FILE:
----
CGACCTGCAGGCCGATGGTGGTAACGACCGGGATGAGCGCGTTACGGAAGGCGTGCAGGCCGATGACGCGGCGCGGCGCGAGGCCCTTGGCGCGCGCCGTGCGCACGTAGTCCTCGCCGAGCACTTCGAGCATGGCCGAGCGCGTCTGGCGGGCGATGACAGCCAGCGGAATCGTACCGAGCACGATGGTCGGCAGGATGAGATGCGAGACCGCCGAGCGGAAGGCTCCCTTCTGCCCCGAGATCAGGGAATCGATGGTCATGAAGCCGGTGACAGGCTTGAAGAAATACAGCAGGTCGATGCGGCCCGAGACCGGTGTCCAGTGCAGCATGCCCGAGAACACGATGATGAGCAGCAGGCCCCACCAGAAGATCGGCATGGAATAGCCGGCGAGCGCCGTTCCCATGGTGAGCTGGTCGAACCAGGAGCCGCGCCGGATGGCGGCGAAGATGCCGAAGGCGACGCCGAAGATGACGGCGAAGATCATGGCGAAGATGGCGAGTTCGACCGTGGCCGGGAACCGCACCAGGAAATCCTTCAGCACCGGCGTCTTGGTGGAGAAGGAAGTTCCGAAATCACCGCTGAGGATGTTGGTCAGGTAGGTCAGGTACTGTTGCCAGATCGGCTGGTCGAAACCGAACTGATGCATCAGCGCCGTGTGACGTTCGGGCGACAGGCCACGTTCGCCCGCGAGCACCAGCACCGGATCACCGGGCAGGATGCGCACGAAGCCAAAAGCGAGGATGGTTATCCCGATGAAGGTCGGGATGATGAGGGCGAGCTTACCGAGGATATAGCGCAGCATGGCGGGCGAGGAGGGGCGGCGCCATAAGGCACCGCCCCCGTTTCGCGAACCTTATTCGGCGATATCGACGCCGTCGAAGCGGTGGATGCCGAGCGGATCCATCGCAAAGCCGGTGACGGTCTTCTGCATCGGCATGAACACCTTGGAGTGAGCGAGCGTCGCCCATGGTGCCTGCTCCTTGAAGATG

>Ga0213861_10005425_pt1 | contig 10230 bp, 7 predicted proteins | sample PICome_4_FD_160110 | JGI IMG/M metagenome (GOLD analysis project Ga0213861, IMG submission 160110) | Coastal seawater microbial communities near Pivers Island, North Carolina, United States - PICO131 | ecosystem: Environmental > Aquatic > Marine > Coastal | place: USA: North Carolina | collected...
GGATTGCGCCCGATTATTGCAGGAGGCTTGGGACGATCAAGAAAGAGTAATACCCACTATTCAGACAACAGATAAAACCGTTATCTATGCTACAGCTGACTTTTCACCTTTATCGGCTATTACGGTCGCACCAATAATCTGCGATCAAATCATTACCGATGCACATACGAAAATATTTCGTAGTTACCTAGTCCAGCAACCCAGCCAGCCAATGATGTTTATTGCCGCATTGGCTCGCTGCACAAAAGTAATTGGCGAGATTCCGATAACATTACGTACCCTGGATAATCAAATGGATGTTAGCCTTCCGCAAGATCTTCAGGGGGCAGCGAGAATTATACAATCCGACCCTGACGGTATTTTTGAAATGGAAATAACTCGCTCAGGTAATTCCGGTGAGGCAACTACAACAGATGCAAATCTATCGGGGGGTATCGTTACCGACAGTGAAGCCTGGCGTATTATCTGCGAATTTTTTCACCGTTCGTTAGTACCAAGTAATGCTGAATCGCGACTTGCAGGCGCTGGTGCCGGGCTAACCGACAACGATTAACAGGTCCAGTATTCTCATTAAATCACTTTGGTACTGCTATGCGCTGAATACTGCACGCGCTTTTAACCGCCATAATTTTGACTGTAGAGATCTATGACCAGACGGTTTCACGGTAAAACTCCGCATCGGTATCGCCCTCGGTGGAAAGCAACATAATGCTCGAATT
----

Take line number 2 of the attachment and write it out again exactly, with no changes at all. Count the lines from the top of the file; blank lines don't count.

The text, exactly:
>Ga0213861_10005425_pt1 | contig 10230 bp, 7 predicted proteins | sample PICome_4_FD_160110 | JGI IMG/M metagenome (GOLD analysis project Ga0213861, IMG submission 160110) | Coastal seawater microbial communities near Pivers Island, North Carolina, United States - PICO131 | ecosystem: Environmental > Aquatic > Marine > Coastal | place: USA: North Carolina | collected...